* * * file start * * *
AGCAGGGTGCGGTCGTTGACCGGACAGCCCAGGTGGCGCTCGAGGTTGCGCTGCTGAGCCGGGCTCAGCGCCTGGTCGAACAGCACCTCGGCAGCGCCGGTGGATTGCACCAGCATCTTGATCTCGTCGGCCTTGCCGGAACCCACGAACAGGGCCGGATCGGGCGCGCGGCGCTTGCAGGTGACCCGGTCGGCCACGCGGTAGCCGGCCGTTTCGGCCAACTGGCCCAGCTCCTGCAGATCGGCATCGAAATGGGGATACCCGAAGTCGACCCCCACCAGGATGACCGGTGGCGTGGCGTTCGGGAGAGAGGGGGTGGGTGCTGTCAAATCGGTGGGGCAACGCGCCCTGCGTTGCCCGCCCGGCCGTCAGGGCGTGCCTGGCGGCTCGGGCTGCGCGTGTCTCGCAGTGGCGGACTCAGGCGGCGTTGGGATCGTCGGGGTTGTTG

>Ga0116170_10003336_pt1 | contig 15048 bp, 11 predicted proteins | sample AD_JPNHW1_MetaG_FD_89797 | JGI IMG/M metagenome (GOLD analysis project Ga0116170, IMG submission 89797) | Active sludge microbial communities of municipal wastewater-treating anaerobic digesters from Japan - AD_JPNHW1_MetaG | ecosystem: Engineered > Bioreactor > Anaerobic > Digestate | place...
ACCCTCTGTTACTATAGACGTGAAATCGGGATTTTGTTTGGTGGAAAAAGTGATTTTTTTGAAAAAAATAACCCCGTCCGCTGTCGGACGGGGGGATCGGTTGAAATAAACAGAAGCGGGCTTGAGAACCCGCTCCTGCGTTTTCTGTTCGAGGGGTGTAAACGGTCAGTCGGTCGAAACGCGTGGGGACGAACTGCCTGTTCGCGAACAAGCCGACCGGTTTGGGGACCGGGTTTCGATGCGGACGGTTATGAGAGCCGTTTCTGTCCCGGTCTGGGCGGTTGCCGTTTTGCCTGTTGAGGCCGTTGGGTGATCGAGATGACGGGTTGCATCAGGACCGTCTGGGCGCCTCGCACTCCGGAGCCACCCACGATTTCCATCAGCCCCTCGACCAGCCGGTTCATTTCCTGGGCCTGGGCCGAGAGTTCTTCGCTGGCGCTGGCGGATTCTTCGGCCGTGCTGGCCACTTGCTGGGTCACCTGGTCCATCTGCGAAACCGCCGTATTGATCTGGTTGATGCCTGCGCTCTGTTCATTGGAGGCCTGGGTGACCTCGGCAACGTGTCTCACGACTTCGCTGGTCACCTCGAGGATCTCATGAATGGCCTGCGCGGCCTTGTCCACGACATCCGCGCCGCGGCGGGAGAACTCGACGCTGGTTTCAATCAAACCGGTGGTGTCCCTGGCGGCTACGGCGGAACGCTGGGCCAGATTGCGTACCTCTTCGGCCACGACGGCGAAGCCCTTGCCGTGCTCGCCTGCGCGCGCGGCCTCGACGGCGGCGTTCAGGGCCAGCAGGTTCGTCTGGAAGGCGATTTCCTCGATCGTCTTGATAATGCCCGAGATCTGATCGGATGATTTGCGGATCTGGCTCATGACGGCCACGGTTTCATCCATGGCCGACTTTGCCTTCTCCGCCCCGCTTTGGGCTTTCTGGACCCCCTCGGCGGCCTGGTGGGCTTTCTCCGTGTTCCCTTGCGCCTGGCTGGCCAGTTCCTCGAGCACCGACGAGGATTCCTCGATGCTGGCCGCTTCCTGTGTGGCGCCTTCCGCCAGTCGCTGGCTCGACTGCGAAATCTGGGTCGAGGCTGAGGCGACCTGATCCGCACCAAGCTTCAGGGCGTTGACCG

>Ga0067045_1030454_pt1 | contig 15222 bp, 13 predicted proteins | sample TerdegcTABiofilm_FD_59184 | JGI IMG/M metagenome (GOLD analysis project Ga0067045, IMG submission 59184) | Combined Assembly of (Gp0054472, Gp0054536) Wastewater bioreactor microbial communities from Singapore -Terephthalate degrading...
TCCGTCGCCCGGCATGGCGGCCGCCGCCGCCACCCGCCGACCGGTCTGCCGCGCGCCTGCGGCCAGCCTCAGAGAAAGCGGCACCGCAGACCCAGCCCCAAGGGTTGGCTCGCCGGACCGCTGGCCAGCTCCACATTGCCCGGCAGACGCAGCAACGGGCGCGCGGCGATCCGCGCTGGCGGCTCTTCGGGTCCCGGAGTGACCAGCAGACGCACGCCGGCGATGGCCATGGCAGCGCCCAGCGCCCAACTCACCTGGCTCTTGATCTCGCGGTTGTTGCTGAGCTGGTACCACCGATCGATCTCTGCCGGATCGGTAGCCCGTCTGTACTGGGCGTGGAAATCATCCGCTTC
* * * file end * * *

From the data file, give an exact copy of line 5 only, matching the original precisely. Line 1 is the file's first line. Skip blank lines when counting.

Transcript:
TCCGTCGCCCGGCATGGCGGCCGCCGCCGCCACCCGCCGACCGGTCTGCCGCGCGCCTGCGGCCAGCCTCAGAGAAAGCGGCACCGCAGACCCAGCCCCAAGGGTTGGCTCGCCGGACCGCTGGCCAGCTCCACATTGCCCGGCAGACGCAGCAACGGGCGCGCGGCGATCCGCGCTGGCGGCTCTTCGGGTCCCGGAGTGACCAGCAGACGCACGCCGGCGATGGCCATGGCAGCGCCCAGCGCCCAACTCACCTGGCTCTTGATCTCGCGGTTGTTGCTGAGCTGGTACCACCGATCGATCTCTGCCGGATCGGTAGCCCGTCTGTACTGGGCGTGGAAATCATCCGCTTC